3DAA Demos MDA Director

The concept of 3D audio is gaining a lot of traction lately, in both commercial and consumer settings. Tom Norton recently wrote about his experience with a system called Imm Sound, which employs many speakers around and above the audience in commercial cinemas, as does Dolby Atmos and Barco Auro. On the home front, several companies have developed technologies that purport to create 3D soundfields from two speakers or a soundbar, including Gen Audio's Astound Sound and Sonic Emotion's Absolute 3D, both of which have been discussed on the Home Theater Geeks podcast here and here, respectively.

Then there's SRS Labs, which has been working on 3D audio perhaps longer than anyone else. Not only does this company offer a variety of proprietary soundfield-expansion algorithms, it is also the founding member of the 3D Audio Alliance (3DAA), which is working on an open-standard specification called Multi-Dimensional Audio, or MDA.

Rather than creating an audio file with a certain number of channels, MDA encodes each audio object—instruments, vocals, sound effects, etc.—with its position and movement in 3D space. Then, any MDA-compatible sound system renders the audio according to this metadata as best it can with the number of channels it has, placing each audio object where it's supposed to be in the 3D soundfield. (For more on SRS, 3DAA, and MDA, see my write-up here, Rob Sabin's take here, and my interview with Alan Kraemer, SRS CTO and 3DAA president, on the Home Theater Geeks podcast here.)

Last week, the 3DAA demonstrated the latest feature to be incorporated into MDA. Called MDA Director, it lets consumers control the position of audio objects, creating their own, personalized 3D soundfield using an iPad app. In the screen shot above, the various audio elements of a football game are displayed, including the announcer, cheerleaders, band, stadium noise, and a microphone in the helmet of one of the players, all shown in spatial relation to the listener in the center. The announcer is highlighted, and you can see his x, y, and z coordinates in a hemispherical 3D soundfield; you can also change his volume, mute him, or "revert" between English and Spanish. All the other objects have similar controls, and they can be placed anywhere you wish simply by dragging them around on the screen.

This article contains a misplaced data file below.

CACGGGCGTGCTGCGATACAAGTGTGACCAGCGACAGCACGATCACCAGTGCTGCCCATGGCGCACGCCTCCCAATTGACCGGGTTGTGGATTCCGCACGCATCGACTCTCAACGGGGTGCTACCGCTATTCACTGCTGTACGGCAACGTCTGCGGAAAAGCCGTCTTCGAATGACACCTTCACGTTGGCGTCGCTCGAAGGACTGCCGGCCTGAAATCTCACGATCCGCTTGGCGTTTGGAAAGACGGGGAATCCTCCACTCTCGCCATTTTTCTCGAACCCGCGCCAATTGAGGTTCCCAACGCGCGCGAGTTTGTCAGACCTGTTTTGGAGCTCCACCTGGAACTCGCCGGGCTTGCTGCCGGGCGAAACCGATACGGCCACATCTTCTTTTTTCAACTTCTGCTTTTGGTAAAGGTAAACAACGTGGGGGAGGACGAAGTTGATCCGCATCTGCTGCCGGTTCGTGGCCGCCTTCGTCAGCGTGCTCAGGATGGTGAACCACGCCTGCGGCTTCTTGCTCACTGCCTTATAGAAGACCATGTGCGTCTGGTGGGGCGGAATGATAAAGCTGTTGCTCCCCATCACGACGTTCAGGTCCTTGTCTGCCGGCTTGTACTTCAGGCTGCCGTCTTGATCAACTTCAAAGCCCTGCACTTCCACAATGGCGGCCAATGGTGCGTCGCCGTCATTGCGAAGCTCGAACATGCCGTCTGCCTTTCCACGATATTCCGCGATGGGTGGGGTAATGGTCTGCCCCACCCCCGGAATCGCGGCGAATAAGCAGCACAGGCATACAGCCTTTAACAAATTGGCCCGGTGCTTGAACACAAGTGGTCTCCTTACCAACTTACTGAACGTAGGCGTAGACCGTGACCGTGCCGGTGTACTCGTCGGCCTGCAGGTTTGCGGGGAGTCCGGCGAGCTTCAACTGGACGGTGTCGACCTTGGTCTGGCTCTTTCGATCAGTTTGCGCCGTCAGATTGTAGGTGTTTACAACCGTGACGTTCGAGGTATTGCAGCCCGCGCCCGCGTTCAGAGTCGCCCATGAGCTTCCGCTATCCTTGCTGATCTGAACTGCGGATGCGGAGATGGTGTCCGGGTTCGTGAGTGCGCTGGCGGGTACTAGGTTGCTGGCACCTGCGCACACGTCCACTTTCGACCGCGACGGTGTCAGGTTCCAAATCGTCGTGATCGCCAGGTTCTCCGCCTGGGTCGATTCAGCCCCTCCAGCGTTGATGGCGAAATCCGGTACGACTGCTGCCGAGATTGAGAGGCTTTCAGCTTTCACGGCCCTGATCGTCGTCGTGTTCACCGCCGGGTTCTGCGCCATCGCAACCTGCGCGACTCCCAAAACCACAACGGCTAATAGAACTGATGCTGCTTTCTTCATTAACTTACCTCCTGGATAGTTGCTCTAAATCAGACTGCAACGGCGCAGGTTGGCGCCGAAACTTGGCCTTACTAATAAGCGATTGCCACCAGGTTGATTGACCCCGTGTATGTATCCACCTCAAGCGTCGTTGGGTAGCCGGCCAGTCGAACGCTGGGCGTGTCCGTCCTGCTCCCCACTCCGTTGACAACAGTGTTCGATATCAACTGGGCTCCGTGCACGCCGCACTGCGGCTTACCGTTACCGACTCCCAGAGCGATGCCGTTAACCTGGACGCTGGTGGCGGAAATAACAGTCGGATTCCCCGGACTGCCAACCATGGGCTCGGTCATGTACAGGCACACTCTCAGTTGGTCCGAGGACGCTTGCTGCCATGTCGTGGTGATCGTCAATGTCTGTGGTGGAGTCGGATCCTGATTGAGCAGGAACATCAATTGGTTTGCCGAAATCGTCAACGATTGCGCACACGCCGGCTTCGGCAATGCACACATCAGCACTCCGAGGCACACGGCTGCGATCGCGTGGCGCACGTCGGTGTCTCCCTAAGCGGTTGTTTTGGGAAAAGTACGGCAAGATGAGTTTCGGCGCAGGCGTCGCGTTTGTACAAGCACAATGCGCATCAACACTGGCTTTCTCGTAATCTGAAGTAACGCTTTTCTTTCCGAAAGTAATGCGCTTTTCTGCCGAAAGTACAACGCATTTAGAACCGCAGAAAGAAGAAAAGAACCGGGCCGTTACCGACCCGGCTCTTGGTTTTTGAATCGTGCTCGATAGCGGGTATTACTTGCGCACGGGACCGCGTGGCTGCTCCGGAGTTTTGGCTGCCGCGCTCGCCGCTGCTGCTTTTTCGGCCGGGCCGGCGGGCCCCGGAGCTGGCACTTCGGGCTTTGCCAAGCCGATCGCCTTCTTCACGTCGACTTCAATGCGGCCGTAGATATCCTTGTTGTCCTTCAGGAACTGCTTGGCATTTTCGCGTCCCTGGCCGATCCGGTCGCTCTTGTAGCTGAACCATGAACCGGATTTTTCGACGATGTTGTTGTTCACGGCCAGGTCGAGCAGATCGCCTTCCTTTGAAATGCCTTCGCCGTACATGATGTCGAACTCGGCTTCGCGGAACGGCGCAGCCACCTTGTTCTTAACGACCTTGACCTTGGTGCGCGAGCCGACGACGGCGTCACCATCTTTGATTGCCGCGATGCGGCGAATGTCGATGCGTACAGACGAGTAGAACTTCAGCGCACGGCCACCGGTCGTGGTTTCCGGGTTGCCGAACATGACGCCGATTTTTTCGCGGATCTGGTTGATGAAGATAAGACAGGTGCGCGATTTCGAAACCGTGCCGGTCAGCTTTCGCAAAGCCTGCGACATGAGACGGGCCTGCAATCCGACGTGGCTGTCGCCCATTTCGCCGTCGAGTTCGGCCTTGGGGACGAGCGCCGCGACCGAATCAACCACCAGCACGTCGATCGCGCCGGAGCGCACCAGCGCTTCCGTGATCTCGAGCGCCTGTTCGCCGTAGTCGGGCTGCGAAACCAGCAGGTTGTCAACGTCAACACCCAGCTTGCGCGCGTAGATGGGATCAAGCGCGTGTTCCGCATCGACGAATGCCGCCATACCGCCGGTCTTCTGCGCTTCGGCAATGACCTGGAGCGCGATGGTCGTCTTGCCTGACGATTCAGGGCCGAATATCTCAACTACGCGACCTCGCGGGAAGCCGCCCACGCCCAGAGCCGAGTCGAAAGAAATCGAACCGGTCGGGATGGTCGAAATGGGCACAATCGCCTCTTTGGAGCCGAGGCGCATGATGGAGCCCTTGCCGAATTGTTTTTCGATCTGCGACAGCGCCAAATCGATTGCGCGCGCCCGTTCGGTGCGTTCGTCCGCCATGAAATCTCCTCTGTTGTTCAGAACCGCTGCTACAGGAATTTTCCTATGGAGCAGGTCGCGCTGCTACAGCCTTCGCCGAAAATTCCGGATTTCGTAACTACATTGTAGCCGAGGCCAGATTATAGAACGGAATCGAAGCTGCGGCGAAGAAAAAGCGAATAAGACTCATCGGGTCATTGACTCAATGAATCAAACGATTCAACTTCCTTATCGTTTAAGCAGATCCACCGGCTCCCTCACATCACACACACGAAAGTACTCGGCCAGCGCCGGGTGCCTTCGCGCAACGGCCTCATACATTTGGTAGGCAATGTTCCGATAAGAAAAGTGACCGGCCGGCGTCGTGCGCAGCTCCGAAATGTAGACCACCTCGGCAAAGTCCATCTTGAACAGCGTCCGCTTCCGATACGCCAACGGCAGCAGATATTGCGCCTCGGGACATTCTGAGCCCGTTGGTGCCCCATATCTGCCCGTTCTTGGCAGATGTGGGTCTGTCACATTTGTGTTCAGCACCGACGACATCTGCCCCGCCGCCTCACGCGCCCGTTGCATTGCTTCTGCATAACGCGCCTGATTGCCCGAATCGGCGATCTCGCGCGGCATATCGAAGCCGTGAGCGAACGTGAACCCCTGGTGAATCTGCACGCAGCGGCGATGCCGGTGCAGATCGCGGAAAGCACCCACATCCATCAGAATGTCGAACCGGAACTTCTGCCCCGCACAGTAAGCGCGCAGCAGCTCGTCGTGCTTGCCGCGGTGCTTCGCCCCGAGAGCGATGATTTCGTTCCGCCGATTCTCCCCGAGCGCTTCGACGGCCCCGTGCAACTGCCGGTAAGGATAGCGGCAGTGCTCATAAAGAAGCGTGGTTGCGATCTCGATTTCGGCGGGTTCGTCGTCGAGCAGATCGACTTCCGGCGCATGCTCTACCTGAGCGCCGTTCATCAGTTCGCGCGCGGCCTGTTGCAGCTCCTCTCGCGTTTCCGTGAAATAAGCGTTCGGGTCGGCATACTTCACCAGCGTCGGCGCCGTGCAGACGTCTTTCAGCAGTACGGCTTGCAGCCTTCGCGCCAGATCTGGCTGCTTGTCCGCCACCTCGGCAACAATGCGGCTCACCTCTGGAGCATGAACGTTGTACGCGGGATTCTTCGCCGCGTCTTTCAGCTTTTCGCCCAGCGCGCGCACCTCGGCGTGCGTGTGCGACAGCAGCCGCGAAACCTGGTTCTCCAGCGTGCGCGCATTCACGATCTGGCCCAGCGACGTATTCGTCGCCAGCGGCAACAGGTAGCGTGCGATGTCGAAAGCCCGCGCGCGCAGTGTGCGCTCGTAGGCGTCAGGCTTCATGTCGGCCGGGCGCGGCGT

According to the 3DAA, this interactivity makes audio a "lean-forward" experience that is ideal for sporting events and concerts—for example, you could put yourself in the audience, on the conductor's podium, or in the middle of the ensemble. Of course, some content creators might be willing to relinquish this much control of their product, while others won't. And for consumers who screw up the soundfield beyond repair, there's always a reset button that restores the default configuration.

This is an interesting idea, but I wonder if many consumers would want interactive audio or if they would prefer to lean back and enjoy a more passive audio experience. To find out, this week's poll question asks if you'd be interested in playing around with the audio mix, and I encourage you to vote so we can all see if something like MDA Director has a market—or not.